The 2006 Year of the Dog, the 11th gold coin in The Perth Mint’s 12-coin Lunar Series, has been released and is now immediately available for delivery. Officially, however, the Year of the Dog does not begin until January 29, 2006, and it runs until February 17, 2007.
The Perth Mint Lunar Series gold coins come in eight sizes: 1-kilo, 10-oz, 2-oz, 1-oz, 1/2-oz, 1/4-oz, 1/10-oz, and 1/20-oz, with legal tender denominations of $3000, $1000, $200, $100, $50, $25, $15, and $5 respectively. Lunar Series gold coins are .9999 fine (99.99% pure) gold. An image of Her Majesty Queen Elizabeth II graces the obverse; the reverse carries the image of a beagle. The 1-oz ounce ($100) is by far the most popular of the Lunar Series gold coins.
The silver coins in the Lunar Series come in seven sizes: 1-kilo, 1/2-kilo, 10-oz, 5-oz, 2-oz, 1-oz, and 1/2-oz, with legal tender denominations of $30, $15, $10, $8, $2, $1, and 50 cents respectively. Lunar Series silver coins are.999 fine (99.9% pure). As with the gold coins in the Series, the obverse of the silver coins bears a likeness of Her Majesty Queen Elizabeth II. However, the reverse of the silver coins carries the image of a German shepherd.
Perth Mint Lunar Series: Popular with coin collectors worldwide
Lunar Series one-ounce gold coins have become immensely popular with coin collectors worldwide for several reasons. Although the theme is not unique, other mints having done lunar series during earlier lunar cycles, timing seems to be perfect for The Perth Mint Lunar Series because China will host the Summer Olympics in 2008, one year after the Series ends with the Year of the Pig. Interest in China-and anything related to China-seems to be increasing.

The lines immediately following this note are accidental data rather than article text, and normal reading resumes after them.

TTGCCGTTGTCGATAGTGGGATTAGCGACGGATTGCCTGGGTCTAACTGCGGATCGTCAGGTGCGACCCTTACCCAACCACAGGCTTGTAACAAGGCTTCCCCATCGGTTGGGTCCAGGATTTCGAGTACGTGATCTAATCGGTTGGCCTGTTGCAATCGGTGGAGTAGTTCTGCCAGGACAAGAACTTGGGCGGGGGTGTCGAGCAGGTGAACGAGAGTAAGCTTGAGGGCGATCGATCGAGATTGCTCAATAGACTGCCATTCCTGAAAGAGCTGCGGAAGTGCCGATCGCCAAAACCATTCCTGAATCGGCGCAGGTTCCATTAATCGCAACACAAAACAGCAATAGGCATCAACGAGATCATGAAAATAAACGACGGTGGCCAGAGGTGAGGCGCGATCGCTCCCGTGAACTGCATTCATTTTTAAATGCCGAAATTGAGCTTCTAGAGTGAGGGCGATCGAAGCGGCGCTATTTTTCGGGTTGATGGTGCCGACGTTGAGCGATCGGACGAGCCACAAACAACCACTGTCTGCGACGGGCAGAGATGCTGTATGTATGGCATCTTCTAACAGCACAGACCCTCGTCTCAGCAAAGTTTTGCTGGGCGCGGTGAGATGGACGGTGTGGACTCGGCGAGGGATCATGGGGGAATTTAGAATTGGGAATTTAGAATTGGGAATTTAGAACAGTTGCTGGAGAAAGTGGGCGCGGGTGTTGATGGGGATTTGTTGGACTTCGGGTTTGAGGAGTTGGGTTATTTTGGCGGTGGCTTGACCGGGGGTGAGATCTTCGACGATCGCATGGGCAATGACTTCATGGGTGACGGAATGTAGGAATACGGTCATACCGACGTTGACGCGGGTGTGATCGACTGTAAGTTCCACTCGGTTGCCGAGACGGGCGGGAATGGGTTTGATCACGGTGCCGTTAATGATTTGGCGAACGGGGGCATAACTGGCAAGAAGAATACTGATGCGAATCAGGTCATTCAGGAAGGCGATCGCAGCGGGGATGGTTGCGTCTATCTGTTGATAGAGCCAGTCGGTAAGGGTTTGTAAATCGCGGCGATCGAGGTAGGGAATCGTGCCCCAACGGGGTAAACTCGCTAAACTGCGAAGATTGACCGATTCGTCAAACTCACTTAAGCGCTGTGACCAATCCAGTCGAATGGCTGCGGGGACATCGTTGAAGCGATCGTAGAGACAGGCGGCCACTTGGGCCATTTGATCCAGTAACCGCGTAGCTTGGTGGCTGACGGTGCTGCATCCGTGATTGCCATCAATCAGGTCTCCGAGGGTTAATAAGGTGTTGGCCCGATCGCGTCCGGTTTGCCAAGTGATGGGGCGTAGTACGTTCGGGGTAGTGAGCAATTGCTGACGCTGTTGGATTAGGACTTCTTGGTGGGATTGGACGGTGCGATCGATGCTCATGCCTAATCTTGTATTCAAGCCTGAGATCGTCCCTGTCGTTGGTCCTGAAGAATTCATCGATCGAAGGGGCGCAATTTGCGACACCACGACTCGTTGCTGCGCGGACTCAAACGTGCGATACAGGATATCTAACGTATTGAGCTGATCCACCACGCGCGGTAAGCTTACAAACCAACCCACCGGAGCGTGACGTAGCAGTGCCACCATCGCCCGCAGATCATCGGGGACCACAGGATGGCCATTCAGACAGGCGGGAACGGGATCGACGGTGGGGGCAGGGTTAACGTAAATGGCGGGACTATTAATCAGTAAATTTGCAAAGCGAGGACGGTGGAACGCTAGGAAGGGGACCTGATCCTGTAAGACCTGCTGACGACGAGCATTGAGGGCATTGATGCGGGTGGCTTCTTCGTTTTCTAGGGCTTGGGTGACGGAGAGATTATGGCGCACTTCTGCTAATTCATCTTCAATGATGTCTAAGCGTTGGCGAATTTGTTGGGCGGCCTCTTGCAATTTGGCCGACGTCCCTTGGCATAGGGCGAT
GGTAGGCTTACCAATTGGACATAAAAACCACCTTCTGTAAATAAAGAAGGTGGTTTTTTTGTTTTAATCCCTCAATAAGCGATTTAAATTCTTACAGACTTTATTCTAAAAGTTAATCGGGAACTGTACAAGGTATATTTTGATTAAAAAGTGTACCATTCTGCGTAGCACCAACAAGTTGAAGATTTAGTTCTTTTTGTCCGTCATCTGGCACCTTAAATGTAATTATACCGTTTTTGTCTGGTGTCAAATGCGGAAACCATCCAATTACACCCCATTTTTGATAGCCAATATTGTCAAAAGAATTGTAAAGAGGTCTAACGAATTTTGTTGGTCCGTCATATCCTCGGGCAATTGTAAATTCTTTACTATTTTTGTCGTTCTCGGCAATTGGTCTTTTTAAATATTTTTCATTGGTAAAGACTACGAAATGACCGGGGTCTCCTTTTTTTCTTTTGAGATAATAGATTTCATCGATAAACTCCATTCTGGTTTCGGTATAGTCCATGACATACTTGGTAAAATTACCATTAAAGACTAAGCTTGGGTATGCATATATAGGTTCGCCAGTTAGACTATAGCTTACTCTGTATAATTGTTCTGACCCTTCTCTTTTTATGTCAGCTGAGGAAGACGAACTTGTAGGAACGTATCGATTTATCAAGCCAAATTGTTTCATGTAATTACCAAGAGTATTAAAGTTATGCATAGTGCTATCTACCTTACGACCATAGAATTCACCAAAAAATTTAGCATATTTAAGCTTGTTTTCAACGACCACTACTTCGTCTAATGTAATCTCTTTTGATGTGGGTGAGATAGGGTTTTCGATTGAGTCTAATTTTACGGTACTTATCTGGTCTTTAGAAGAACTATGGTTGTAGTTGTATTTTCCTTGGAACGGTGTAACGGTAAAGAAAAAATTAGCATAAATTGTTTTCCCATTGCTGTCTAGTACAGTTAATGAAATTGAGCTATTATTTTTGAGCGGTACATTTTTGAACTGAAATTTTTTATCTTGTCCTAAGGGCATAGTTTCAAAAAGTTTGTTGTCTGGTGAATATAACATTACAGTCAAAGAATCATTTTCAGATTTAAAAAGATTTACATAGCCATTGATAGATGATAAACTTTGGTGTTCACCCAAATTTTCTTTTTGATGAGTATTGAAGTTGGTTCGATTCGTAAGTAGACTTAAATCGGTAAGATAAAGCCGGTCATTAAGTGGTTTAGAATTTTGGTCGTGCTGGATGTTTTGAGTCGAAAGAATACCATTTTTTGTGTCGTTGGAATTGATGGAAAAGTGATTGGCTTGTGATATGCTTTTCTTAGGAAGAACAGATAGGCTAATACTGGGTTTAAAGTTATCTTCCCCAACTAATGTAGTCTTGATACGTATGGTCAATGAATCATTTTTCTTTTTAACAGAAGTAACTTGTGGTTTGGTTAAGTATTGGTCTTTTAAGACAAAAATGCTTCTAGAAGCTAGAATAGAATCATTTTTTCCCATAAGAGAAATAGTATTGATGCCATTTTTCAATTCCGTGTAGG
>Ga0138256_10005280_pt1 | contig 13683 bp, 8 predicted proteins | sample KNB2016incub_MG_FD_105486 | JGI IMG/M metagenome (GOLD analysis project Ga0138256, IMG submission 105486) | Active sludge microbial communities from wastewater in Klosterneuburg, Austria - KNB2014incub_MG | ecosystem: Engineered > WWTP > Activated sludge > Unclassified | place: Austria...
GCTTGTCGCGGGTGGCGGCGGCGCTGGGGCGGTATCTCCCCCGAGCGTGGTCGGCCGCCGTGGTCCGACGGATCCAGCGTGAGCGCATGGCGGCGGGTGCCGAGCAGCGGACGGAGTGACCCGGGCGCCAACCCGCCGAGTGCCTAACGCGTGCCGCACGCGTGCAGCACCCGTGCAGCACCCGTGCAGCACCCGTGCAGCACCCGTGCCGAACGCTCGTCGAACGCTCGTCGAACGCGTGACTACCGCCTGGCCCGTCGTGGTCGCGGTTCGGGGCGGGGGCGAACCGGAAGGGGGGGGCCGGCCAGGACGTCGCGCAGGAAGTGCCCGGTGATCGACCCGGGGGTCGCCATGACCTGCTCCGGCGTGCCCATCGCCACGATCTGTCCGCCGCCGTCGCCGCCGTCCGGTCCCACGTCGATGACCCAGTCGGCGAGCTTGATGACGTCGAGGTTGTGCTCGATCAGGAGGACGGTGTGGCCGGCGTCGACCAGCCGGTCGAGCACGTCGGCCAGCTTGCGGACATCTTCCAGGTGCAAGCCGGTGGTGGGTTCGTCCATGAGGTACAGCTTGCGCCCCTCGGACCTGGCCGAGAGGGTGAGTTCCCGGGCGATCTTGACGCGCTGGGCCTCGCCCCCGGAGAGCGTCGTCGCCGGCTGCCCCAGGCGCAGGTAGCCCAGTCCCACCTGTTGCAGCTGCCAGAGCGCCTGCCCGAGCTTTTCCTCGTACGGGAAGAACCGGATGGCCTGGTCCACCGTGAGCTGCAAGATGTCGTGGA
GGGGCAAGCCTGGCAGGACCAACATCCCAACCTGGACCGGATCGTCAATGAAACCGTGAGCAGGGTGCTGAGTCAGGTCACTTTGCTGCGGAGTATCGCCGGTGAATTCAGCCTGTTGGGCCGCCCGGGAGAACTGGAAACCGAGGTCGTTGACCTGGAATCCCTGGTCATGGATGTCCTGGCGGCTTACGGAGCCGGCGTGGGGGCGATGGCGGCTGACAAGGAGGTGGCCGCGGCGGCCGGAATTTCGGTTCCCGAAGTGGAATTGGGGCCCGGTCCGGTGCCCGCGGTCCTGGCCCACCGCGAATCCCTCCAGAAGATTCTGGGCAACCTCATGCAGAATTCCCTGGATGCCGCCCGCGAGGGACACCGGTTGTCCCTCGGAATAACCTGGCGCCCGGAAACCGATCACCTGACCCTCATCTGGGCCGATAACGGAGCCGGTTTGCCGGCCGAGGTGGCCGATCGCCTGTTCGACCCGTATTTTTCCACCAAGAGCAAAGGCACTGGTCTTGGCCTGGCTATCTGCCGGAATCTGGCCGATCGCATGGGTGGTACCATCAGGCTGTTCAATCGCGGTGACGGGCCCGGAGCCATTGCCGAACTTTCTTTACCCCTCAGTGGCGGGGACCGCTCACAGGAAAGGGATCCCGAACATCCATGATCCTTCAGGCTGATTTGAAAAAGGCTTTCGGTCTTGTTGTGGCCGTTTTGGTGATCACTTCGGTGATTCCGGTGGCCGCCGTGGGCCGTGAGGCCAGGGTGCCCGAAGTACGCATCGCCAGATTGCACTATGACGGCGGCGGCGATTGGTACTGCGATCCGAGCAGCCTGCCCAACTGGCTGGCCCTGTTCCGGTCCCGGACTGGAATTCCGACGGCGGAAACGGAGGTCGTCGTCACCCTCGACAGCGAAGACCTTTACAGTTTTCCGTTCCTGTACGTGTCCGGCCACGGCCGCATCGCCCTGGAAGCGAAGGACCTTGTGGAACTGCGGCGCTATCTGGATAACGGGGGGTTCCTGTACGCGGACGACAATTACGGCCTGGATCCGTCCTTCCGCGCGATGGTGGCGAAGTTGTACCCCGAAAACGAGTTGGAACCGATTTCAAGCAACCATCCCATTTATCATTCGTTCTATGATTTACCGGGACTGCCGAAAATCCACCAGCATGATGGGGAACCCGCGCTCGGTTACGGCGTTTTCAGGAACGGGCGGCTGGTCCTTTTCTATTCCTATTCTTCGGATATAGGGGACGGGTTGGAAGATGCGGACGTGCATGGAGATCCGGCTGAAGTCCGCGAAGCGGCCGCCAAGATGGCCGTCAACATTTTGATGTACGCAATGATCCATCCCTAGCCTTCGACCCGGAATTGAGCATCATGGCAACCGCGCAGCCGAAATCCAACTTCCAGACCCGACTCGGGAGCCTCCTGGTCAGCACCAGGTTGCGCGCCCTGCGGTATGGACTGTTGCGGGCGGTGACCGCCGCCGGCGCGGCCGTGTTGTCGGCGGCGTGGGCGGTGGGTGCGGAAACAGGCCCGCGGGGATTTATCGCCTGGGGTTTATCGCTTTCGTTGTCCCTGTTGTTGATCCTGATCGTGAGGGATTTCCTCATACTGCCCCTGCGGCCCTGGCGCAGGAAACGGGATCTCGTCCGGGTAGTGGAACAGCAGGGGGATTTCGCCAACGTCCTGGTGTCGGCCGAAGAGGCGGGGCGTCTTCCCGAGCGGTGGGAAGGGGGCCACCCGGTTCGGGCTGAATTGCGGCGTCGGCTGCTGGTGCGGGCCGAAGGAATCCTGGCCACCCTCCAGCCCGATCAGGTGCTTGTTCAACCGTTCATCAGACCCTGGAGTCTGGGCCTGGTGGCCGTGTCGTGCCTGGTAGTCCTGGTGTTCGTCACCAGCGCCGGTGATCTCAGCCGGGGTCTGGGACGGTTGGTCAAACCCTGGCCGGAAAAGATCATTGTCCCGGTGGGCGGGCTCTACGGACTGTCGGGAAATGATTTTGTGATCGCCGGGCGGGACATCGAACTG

Further, production of the 1-oz coins is limited to 30,000-a number that has turned out to be ideal for a collectors’ series. The 2000 Year of the Dragon reached the production cap of 30,000 and sells at a big premium in the secondary market.
The 2002 Year of the Horse 1-oz gold coin also hit the production cap and is no longer available from The Perth Mint; however, 1-oz Gold Horses are still in inventory at some wholesalers. When the wholesalers sell out, the Horses are likely to pick up premiums quickly. The 2001 Year of the Snake will probably be the next 1-oz gold coin in the Series to hit the production cap.
But perhaps the primary reason for the collector popularity of the Lunar Series is the exquisite quality of the coins. The Perth Mint holds an uncompromising commitment to quality manufacture, and no other mint turns out more beautiful coins. The Perth Mint was established in 1899, operated as a branch of Britain’s Royal Mint until 1970, and now is owned by the government of Western Australia.
None of the silver coins in the Lunar Series have reached their production limits, probably because the silver coins are priced for the collectible market. The gold coins in the Series, on the other hand, are priced at about the same prices as popular bullion coins, such as the American Gold Eagles and the Gold Maple Leafs. This means that by going with Lunar Series gold coins bullion investors can own collectible gold coins without paying huge collector premiums.